Harbor pilot: precision is a prerequisite
By Jim Flannery / Senior Writer
Andy Edelstein makes his living guiding some of the world’s largest ships into and out of Port Everglades in the heart of Florida pleasure boat country. Port pilots have brought the 1,132-foot Queen Mary II and the 1,092-foot aircraft carrier USS Ronald Reagan down the 2-mile, 400-foot-wide channel from the sea buoy into Fort Lauderdale’s commercial port.
|Salary range: $150,000 to $400,000|
Future employment prospects: about 1,200 jobs, 100 openings a year
Training and education: maritime college, ocean master’s license for some jobs, river pilot experience for others
For information: individual pilot associations, such as Port Everglades Pilot Association, Port Everglades, Fla. Phone: (954) 522-4491. www.pepilots.com
Guiding a ship into port starts at the Pilot House on the 15th Street canal, where Edelstein boards a 41-foot pilot boat. The boat ferries him two miles past the sea buoy, where he rendezvous with the ship and joins in a dangerous dance with the 70,000-ton behemoth. As the ship turns its lee side to the pilot boat, the crew drops a Jacob’s ladder over the side, and the pilot boat sidles up to the ship. Meanwhile, Edelstein waits for a moment when boat and ship hang suspended together on a wave so he can grab the ladder and climb up the ship’s side.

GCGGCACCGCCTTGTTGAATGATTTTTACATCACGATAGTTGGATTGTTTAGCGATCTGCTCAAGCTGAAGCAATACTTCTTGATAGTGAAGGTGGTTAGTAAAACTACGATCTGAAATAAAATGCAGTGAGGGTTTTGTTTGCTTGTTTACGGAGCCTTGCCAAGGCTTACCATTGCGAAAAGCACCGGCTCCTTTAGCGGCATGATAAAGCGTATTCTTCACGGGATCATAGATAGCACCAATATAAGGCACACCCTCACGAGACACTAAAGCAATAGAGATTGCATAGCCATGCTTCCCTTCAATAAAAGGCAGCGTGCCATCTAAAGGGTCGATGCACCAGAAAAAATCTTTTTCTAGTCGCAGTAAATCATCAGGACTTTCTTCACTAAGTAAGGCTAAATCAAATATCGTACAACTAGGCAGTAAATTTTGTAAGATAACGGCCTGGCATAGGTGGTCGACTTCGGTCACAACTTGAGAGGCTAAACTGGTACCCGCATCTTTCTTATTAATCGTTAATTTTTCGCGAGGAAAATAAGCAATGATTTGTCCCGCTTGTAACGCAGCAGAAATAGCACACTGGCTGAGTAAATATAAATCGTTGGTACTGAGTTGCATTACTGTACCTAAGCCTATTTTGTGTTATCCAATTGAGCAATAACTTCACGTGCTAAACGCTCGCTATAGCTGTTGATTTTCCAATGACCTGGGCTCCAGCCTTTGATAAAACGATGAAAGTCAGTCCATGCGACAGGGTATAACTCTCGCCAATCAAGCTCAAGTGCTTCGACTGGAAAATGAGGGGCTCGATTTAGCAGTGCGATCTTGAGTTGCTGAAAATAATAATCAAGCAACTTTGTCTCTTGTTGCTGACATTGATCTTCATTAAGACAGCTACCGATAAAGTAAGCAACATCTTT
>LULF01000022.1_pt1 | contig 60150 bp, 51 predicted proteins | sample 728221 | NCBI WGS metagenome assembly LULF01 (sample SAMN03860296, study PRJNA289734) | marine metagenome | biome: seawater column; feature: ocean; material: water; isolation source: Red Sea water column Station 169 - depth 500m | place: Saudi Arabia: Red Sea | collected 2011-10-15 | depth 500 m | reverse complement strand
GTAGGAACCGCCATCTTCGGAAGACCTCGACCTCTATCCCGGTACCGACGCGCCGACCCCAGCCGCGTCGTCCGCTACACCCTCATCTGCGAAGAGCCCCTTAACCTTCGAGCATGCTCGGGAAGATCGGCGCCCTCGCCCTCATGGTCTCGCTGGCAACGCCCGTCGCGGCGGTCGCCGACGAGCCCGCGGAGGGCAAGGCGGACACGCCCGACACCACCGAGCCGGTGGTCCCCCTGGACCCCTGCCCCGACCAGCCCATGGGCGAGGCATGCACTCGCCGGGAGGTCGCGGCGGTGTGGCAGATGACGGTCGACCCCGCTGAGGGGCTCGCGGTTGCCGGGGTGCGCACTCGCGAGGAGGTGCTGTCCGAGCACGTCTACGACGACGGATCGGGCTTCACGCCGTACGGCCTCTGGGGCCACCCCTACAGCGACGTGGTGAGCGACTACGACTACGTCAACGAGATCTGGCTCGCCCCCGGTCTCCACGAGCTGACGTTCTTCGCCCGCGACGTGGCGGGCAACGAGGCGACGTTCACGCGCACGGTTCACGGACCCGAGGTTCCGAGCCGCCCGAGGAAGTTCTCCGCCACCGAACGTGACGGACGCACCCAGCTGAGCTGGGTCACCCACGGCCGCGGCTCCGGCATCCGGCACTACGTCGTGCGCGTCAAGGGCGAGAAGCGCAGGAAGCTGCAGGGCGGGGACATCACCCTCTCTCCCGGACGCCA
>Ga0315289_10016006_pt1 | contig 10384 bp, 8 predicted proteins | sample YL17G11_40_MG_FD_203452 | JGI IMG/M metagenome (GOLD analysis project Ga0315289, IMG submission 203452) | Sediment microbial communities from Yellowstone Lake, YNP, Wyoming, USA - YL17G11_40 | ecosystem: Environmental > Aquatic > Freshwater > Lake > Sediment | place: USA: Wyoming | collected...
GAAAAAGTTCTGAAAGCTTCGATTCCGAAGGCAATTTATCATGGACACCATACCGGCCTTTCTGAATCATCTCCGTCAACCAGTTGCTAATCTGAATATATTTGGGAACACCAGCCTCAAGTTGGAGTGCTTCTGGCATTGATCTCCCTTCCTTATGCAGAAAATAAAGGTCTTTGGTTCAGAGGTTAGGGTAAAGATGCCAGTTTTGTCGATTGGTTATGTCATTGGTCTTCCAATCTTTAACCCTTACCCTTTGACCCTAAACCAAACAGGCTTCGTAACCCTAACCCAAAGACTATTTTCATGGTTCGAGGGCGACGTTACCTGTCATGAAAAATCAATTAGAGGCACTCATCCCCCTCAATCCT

Night or day, in rough conditions or calm — Edelstein has climbed the rope ladder in 14-foot seas — every piloting job starts or ends with this absurdly dangerous choreography of climbing up the ship or down to the pilot boat. “It’s part of the job,” says Edelstein, but only one part.
Edelstein, 50, considers his harbor pilot’s job the pinnacle of a 28-year seagoing career. A 1980 graduate of the State University of New York Maritime College, he spent 15 years in the Merchant Marine, working his way up to captain of a 950-foot Panamax tanker that hauled oil from Alaska to mainland U.S. ports. “In my seagoing career, I’ve been all over the world,” he says.
A licensed state pilot since 1995, Edelstein says piloting ships into port brings into play his years of training and experience. He doesn’t take the ship’s wheel, nor does he assume its command, but he knows every inch of the channel and how to maneuver within it, so he cons the ship. He directs the helmsman.
“There’s a lot of stress,” Edelstein says. “Our pencils have no erasers. You can’t do it again if you screw up. It’s pretty exacting work.”
The Reagan’s flight deck is 252 feet wide, the channel 400 feet wide. That doesn’t leave a lot of room on either side, and when there’s a steady stream of traffic it can be tense if small craft don’t keep to the edge of the channel.
Edelstein works two weeks on, two weeks off, 52 weeks a year, Christmas and other holidays included. “Commerce never stops,” he says. When he’s “on,” he is on 24-hour call with as little as an hour’s notice, so he has to stay close to home, keep well-rested and abstain from even a single cocktail. Nine of 18 pilots are always on call for an average 35 ship movements a day, nearly 13,000 a year. It’s a demanding schedule, but Edelstein, who is married and has two children, says it is preferable to spending three months at a time at sea.
State commissions license harbor pilots as jobs open, based on qualifications and scoring on a competitive examination. Edelstein spent three years studying for it. Once hired, pilots are trained through a rigorous apprenticeship and become members of a port-specific association that operates as a private business.